A small group of Tahltan elders from Dease Lake and Telegraph Creek are frustrated by a lack of understanding about the Iskut Land Code agreement, which is up for vote by the Tahltan First Nation.
If the land code is passed by its members, it will make the Tahltan band fully responsible for the environmental management of their reserve lands.
The code builds on the Framework Agreement on First Nation Land Management, which the Tahltan signed in 2014 and gives them more control over their reserve land and resources by opting out of sections of the Indian Act.
The Tahltan Band Council set up polling stations in Iskut, Dease Lake and Telegraph Creek Feb. 28 to March 4, as well as options to vote online and with mail-in ballots. The voting period was extended to March 28, with polling stations open again March 27 and 28 in Dease Lake and Telegraph Creek.
But a handful of people from Iskut and Dease Lake, calling themselves the Grassroots Elders, are opposed to the land code and want the chief to step down.
In a March 5 letter addressed to chief Rick Mclean and the elected band council, the group said they are concerned about “misinformation and lack of information” about the land code.
“The chief has no right to make decisions that greatly affect the Tahltan people and communities without including the Tahltan grassroots elders and members,” the letter states.
Lillian Campbell, a spokesperson for the group, says their main concern isn’t necessarily the land code itself, though that’s part of it, but it’s the lack of understanding and of simple face-to-face communication with council.
“It wasn’t explained to us, period. They didn’t go piece by piece, line by line, and say ‘this is what it actually means’,” said Campbell.
“It would be different if he (chief Mclean) came to the table and he says ‘well, this is what’s happening here, how do you feel about it?’ And then we sat for three or four days and explain,” she said.
“Explain it to us. Have workshops on it, not just one or two, but until the people really get to understand what it’s really all about… what really bothers me, is that this is not our way to do things.”
Campbell says she and others are wary of the potential impacts of fine print and voted against the land code.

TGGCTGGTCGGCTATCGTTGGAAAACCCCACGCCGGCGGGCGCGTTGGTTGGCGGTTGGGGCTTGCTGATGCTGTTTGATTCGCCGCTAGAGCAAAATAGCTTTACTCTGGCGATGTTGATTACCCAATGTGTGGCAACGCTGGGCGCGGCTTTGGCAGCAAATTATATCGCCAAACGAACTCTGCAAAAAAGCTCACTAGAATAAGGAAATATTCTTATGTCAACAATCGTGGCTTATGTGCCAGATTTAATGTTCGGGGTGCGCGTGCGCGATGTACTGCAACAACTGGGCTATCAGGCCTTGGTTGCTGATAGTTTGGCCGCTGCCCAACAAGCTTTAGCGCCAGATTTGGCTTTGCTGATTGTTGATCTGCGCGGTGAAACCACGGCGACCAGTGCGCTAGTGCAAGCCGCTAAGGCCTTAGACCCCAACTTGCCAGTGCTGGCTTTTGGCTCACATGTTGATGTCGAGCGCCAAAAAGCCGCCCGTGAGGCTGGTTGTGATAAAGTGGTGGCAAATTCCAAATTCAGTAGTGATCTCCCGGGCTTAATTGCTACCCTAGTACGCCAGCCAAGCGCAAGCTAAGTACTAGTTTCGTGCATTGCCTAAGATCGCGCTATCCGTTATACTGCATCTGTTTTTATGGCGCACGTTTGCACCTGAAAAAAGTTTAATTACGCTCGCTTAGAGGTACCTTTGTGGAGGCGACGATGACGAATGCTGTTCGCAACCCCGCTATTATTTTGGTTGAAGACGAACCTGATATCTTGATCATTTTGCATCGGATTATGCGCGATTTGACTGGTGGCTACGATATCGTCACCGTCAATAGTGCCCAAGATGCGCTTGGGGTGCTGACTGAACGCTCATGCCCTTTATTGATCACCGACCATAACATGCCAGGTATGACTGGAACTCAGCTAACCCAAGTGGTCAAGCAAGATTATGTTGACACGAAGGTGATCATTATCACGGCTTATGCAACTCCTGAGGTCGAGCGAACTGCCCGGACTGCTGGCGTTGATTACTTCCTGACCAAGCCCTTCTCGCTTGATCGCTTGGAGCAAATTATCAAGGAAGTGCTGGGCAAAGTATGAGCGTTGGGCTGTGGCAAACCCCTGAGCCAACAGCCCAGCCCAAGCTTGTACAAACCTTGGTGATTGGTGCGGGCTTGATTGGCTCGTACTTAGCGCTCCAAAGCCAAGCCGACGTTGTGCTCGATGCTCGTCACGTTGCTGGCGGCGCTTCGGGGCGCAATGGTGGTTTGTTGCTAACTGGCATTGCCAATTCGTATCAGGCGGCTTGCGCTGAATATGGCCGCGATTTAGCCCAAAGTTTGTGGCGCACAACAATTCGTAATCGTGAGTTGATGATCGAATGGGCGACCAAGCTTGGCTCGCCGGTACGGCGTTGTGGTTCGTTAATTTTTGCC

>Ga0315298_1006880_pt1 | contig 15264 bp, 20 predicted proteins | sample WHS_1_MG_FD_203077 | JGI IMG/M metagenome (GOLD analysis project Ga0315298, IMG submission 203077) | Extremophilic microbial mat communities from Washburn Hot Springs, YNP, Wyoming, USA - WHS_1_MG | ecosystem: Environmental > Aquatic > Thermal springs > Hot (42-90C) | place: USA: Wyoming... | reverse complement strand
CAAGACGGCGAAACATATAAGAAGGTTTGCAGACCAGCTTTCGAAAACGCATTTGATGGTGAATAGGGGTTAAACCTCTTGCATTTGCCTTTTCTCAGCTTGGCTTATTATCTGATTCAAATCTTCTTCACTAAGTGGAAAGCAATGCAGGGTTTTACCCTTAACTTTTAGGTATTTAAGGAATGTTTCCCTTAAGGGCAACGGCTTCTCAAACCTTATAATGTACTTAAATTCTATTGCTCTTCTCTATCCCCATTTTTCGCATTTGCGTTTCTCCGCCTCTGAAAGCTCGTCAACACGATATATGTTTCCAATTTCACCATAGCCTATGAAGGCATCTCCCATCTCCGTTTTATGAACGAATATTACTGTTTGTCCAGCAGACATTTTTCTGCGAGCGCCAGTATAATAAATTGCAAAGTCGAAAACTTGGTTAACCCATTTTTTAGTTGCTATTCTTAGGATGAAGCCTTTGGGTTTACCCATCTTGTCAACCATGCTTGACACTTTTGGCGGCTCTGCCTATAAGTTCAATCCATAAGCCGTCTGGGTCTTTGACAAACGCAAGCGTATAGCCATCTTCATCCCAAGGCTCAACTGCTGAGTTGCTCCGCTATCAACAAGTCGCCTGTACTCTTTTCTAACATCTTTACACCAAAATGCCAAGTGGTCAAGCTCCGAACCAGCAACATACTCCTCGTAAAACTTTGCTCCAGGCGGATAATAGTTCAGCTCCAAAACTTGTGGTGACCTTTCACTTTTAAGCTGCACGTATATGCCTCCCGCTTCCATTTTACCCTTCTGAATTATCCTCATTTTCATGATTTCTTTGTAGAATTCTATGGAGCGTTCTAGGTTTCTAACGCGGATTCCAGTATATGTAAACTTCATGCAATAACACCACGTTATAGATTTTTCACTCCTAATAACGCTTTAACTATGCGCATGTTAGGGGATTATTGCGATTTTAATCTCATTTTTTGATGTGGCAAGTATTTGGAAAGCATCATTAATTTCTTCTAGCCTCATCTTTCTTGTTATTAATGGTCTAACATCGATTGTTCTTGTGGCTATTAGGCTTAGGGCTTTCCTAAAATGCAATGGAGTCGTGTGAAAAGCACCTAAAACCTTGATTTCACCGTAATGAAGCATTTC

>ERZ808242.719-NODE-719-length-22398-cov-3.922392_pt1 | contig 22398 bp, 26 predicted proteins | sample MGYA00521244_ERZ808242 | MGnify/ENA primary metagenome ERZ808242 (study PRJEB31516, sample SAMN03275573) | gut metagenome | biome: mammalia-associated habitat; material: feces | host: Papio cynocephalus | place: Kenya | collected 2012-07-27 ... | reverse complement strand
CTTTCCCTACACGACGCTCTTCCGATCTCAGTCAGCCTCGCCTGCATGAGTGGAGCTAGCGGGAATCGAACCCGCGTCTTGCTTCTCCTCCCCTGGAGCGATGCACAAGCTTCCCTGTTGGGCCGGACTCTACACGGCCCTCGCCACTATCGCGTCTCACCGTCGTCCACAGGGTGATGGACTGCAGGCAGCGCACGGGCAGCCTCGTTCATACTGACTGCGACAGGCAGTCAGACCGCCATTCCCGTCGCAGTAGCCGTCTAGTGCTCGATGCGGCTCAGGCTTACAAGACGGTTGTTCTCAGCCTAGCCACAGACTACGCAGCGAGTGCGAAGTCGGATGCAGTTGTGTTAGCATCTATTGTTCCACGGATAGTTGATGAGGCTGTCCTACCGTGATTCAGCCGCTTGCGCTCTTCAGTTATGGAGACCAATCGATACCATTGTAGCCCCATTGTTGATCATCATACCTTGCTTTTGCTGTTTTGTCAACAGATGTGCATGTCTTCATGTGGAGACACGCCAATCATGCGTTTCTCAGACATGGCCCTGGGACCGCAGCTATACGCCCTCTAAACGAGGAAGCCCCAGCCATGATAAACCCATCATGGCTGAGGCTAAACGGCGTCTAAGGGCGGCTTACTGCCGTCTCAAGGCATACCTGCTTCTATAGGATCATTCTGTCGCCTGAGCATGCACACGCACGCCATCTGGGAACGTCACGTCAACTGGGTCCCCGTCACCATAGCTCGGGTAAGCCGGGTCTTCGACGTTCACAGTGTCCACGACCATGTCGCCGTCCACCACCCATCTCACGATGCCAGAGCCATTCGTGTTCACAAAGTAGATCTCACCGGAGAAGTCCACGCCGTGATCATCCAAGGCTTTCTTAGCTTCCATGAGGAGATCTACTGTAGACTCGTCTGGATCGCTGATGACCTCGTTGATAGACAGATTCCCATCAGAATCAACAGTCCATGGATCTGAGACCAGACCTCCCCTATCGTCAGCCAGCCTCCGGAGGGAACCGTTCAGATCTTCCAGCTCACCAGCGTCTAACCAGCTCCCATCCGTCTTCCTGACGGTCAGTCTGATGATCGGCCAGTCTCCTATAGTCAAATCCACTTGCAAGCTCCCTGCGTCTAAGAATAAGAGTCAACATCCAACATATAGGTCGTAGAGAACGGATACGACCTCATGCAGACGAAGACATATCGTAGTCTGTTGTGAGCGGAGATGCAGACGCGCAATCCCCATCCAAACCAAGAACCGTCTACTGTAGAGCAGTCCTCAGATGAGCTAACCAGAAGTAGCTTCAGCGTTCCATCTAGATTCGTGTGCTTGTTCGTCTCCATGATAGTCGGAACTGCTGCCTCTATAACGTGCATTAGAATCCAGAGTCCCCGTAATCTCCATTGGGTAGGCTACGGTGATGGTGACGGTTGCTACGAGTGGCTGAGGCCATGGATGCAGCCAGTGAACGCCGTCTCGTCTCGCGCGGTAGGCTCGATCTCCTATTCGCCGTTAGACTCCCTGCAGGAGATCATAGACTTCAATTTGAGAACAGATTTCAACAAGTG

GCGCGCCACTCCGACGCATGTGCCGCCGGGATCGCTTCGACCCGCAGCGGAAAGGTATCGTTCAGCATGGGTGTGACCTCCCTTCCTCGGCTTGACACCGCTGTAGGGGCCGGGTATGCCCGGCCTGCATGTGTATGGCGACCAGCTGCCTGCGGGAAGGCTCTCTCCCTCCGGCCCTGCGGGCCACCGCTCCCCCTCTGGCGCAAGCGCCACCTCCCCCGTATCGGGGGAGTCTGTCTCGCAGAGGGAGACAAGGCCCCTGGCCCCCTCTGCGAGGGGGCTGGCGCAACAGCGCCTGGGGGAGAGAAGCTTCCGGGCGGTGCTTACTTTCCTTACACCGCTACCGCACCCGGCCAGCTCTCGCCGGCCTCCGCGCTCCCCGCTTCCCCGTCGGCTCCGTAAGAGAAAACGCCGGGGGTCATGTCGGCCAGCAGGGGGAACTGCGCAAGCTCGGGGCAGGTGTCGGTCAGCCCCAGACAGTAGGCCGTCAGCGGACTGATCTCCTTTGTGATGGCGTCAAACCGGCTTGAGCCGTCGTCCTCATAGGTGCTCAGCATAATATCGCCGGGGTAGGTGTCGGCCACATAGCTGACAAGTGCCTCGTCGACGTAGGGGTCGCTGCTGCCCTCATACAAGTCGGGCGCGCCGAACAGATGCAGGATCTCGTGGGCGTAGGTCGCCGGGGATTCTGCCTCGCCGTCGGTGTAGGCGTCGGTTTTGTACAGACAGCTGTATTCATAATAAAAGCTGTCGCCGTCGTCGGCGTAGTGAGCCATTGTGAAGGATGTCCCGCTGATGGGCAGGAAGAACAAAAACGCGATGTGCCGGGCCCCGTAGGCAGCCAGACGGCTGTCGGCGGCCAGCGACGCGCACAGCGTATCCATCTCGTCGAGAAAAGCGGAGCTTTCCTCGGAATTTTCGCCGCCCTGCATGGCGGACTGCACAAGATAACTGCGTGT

“I’m speaking for myself: The wording sounds good. But one word in there, can change everything around. We could lose everything … We all know everything sounds good on a piece of paper, but there could be one word in this land code that the government takes it all,” she said.
Chief Mclean says the land code basically means the Tahltan are taking responsibility to govern their own land, but the band has yet to draft laws about exactly how their land will be governed.
“There’s been no laws or nothing drafted yet,” said Mclean. “That’s the next step if we are successful in the vote… but that will be a whole new process, a whole new committee.”
In response to the letter and it’s accusation that band council has no right to make decisions apart from members, chief Mclean said that it wasn’t the band council that developed the land code, but a committee of band members who put it together.
“Our membership actually developed the land code, with chief and council reviewing and moving ahead as we had to,” said Mclean.
He adds that the band council has gone through an extensive engagement process, using its website, a new Facebook page, several community meetings and information packages mailed out.
“This is one of the most extensive engagement processes I’ve been through,” said Mclean, noting that there’s been a lot of misinformation from naysayers as band administration tries to engage between 1,500 to 1,600 members scattered throughout the province.
Community meetings were held in Dease Lake, Telegraph Creek and Iskut in Feb. 2017, May 2017 and Feb. 2018, and a round of meetings was also arranged in Terrace, Prince George, Whitehorse, Fort St. John, and Vancouver, where the largest pockets of Tahltan members live.
“What I’m finding out is no matter how hard you try and what you do, you’re always going to have people who say ‘I didn’t know nothing about it’,” Mclean said. “We tried to engage as best we could, but no matter where it goes or how it goes, you always can do better I guess.”
Ultimately, the land code needs approval from members to go forward, Mclean added, and in order to pass, it needs a threshold of at least 25 per cent of members to vote in favour of it.
“That’s a pretty high threshold,” said Mclean, “being that we don’t hardly get 400 members to vote for band council in chief and council elections.”
“It’s up to our members to vote for it or against it, to accept it or reject it. If we get the membership vote in favour, we will move ahead. And if not, we will put it to bed.”
The opposing letter was signed by 10 Tahltan elders who live in Dease Lake, Telegraph Creek and Prince Rupert: Roy Quock, Lillian Campbell, Margery Inkster, David Brown, Lucy Brown, Orville Brown, August Brown, Millie Pauls, Clements Tashoots, and Peggy Campbell.
The voting on the land code ended yesterday, March 28, after this newspaper went to press.